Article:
Hypoxia induction in mouse primary glial cells

Sub-confluent primary cultured glial cells were exposed to a mixture of CO2 (5%) and N2 in a humidified incubator (ANX-1, HIRASAWA, Tokyo, Japan) at 37°C within a sealed, anaerobic, gloved cabinet containing a catalyst to scavenge free oxygen molecules. The oxygen pressures in the chamber and medium were measured using an oxygen analyzer (Teledyne Technologies, Thousand Oaks, CA, USA) and a blood gas analyzer (ABL-2; Radiometer, Copenhagen, Denmark), respectively. Throughout the incubation period, the oxygen levels in the cabinet were measured using a monitor sensitive to oxygen concentrations <10 ppm. The oxygen pressures in the cultured medium at 30 min, 1 h, 6 h, and 48 h fell to 4.3, 3.0, 2.2, and 2.0 ± 0.2%, respectively, after transfer into the hypoxic chamber. The medium was then changed and the cells were cultured under normal conditions for the indicated time periods.

Murine hypoxic/ischemia model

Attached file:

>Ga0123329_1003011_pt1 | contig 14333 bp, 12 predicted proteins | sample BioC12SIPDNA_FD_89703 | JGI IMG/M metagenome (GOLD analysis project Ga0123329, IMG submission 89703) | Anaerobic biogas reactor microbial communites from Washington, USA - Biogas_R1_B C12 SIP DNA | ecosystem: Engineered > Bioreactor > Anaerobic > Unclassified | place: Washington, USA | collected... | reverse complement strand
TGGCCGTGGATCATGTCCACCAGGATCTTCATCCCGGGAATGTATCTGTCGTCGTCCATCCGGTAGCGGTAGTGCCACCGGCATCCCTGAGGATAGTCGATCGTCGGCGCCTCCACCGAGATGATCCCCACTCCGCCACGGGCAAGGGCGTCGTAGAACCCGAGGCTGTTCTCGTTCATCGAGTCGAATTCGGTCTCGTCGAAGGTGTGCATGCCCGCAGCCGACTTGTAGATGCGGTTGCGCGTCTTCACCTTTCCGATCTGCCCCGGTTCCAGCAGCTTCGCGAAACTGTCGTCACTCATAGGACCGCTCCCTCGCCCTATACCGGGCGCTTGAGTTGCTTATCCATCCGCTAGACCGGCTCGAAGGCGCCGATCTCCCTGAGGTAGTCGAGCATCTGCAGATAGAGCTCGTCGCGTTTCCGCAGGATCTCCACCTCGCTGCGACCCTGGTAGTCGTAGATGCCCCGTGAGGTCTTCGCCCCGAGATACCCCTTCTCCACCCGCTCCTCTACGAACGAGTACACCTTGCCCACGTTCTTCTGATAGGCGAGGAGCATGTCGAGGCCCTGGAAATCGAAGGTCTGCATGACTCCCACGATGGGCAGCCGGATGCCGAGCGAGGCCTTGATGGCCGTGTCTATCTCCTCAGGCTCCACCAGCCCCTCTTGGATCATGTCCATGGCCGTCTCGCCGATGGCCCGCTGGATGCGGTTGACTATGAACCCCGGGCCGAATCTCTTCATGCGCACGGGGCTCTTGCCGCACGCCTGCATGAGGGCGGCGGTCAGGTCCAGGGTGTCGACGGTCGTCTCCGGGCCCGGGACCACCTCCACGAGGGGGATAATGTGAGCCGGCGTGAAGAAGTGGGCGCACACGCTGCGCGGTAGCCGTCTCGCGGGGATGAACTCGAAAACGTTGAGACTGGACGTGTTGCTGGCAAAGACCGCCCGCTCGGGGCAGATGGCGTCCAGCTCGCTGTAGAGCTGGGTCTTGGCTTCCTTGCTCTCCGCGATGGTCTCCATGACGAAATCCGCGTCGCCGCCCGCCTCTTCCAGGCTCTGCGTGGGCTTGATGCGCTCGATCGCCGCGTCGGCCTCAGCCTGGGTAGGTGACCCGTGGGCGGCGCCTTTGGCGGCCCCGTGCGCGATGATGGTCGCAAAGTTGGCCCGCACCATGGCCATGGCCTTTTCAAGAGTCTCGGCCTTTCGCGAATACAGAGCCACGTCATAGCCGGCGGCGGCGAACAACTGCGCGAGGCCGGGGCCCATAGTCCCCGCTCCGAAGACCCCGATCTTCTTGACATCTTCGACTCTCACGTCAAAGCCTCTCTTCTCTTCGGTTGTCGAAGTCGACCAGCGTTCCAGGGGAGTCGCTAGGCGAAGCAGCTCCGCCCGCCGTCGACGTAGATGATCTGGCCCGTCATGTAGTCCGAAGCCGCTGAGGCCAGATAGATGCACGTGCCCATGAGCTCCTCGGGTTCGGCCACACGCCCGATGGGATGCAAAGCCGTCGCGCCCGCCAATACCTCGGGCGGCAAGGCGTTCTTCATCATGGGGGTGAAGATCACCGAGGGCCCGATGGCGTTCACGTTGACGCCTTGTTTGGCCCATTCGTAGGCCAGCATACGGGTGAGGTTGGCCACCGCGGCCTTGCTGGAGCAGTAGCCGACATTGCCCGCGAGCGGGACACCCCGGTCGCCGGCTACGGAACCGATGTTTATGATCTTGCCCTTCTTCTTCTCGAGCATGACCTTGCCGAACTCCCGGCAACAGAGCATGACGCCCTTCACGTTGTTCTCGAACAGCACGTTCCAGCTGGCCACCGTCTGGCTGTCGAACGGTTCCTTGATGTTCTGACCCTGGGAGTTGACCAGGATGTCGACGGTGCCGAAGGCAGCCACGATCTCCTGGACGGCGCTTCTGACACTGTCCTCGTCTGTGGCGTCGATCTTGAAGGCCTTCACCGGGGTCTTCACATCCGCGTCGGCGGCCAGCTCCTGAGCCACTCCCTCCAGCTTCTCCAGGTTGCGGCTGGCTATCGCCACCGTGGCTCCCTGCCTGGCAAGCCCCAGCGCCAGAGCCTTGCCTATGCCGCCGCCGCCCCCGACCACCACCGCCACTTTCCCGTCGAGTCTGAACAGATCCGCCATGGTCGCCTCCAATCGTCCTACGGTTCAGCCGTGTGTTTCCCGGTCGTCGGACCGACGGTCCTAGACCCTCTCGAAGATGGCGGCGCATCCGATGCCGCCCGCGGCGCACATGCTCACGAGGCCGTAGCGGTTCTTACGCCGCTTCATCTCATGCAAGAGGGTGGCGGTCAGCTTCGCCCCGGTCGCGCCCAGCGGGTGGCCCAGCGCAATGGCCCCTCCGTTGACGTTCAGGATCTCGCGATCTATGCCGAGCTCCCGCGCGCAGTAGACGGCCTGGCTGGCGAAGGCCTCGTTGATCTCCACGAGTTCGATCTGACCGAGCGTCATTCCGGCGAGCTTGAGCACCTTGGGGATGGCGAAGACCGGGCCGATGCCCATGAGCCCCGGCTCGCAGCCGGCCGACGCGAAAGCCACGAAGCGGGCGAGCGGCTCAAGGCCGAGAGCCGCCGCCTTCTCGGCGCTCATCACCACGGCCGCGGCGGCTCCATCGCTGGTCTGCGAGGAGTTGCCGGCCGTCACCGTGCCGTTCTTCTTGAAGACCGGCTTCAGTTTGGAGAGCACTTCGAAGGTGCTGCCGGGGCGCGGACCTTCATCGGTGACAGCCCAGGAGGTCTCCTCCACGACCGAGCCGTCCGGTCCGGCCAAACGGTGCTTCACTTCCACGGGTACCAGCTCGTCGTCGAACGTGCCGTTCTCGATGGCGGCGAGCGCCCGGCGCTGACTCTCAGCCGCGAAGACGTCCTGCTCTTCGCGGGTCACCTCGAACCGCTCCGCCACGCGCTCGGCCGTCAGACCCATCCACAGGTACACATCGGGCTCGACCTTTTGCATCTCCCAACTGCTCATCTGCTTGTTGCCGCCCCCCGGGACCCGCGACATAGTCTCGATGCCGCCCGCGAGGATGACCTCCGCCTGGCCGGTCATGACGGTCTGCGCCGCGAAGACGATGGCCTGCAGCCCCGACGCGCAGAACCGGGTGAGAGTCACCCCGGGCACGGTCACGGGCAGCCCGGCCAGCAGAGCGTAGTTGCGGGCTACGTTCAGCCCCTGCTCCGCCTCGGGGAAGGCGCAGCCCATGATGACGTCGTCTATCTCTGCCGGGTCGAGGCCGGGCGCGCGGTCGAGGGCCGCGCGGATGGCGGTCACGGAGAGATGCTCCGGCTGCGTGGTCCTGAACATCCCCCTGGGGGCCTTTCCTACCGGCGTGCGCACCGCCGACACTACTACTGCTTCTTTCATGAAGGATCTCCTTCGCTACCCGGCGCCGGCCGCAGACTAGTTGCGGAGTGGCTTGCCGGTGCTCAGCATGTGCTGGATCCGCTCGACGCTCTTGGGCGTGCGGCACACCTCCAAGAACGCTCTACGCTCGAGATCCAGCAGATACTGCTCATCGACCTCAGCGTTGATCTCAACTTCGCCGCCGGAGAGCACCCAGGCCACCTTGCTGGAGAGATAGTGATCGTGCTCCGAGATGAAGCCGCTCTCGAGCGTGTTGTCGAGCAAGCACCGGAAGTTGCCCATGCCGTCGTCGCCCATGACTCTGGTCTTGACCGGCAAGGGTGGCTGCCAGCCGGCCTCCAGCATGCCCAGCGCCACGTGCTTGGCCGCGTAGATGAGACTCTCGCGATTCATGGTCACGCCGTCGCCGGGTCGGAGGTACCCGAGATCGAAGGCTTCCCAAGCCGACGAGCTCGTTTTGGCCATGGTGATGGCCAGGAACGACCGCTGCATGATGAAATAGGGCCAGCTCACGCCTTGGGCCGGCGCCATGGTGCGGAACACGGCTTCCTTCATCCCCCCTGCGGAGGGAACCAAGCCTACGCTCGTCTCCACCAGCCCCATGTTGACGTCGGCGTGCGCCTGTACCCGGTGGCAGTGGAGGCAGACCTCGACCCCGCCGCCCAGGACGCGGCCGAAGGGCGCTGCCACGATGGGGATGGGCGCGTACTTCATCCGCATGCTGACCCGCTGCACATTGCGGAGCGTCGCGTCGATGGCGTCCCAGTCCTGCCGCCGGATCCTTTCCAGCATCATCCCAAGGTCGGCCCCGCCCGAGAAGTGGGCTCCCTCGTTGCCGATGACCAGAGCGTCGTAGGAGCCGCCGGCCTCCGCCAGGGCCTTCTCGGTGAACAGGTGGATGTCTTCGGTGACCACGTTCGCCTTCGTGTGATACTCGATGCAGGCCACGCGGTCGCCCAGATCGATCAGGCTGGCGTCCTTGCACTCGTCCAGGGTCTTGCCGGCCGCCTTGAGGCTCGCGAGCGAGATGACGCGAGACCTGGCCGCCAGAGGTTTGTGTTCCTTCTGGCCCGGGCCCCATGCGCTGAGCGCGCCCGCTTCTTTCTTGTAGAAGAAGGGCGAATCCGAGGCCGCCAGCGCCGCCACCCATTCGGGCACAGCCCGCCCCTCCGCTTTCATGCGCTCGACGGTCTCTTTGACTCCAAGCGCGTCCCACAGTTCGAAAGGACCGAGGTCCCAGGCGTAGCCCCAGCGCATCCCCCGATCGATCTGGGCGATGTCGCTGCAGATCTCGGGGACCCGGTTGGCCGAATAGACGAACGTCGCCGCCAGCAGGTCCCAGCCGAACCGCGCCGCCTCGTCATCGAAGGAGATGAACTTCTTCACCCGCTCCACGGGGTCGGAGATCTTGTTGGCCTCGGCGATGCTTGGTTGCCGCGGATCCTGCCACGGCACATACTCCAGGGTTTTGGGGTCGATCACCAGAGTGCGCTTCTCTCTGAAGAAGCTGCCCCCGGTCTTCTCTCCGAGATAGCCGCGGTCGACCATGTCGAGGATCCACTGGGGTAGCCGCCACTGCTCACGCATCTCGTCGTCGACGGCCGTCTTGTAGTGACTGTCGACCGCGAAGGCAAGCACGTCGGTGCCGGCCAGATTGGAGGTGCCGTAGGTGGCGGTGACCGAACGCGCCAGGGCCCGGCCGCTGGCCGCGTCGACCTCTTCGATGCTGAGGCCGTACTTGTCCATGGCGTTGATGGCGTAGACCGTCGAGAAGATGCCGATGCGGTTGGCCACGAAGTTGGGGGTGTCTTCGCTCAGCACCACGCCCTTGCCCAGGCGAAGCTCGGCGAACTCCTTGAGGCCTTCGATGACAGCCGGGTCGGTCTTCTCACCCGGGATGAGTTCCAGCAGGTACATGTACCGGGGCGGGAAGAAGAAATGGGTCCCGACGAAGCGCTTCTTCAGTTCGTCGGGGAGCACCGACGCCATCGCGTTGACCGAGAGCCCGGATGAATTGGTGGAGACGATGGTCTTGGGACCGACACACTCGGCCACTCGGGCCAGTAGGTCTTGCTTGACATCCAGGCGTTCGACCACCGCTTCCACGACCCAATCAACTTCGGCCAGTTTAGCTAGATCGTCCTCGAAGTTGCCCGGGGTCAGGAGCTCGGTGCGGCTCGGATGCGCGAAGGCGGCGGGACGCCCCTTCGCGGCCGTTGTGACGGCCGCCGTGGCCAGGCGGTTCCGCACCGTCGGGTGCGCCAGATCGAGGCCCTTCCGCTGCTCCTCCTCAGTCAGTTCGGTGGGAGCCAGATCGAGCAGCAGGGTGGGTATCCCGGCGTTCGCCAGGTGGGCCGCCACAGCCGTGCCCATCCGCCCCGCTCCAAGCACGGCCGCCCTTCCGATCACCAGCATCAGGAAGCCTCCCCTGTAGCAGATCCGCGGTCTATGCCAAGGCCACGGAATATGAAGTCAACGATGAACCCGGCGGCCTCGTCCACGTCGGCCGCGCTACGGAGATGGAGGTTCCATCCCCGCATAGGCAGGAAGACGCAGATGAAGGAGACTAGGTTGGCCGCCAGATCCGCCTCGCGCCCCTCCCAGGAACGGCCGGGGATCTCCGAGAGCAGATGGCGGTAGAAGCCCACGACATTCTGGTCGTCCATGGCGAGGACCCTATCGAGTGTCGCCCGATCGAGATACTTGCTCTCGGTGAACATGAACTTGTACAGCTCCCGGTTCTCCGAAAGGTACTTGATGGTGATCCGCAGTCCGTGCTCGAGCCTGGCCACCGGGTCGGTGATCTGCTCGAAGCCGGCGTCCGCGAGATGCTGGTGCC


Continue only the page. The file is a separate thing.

The mouse hypoxia/ischemia assay was performed as described previously [15]. In brief, 6-week-old C57BL/6 mice purchased from Charles River (Yokohama, Japan) were anesthetized with halothane (2% in 70% N2O:30% O2) and in each, the right carotid artery was isolated and double ligated with 4–0 surgical thread. The incision was then sutured, and the animals were allowed to recover with free access to food and water for 3 h. To induce hypoxia, each animal was placed in a 500-ml glass jar partially submerged in a temperature-controlled water bath and exposed to a humidified gas mixture of 6% O2/balance N2 for 30-min intervals. The animals were then allowed to recover in room air for 30 min before returning to their cages with free access to food and water. Animals that underwent surgical separation but not ligation of the right common carotid artery and were subjected to hypoxia were used as sham-operated controls. All animal experiments were carried out in accordance with the National Institutes of Health Guide for the Care and Use of Laboratory Animals and were approved by the animal care and use committee of Hokkaido University.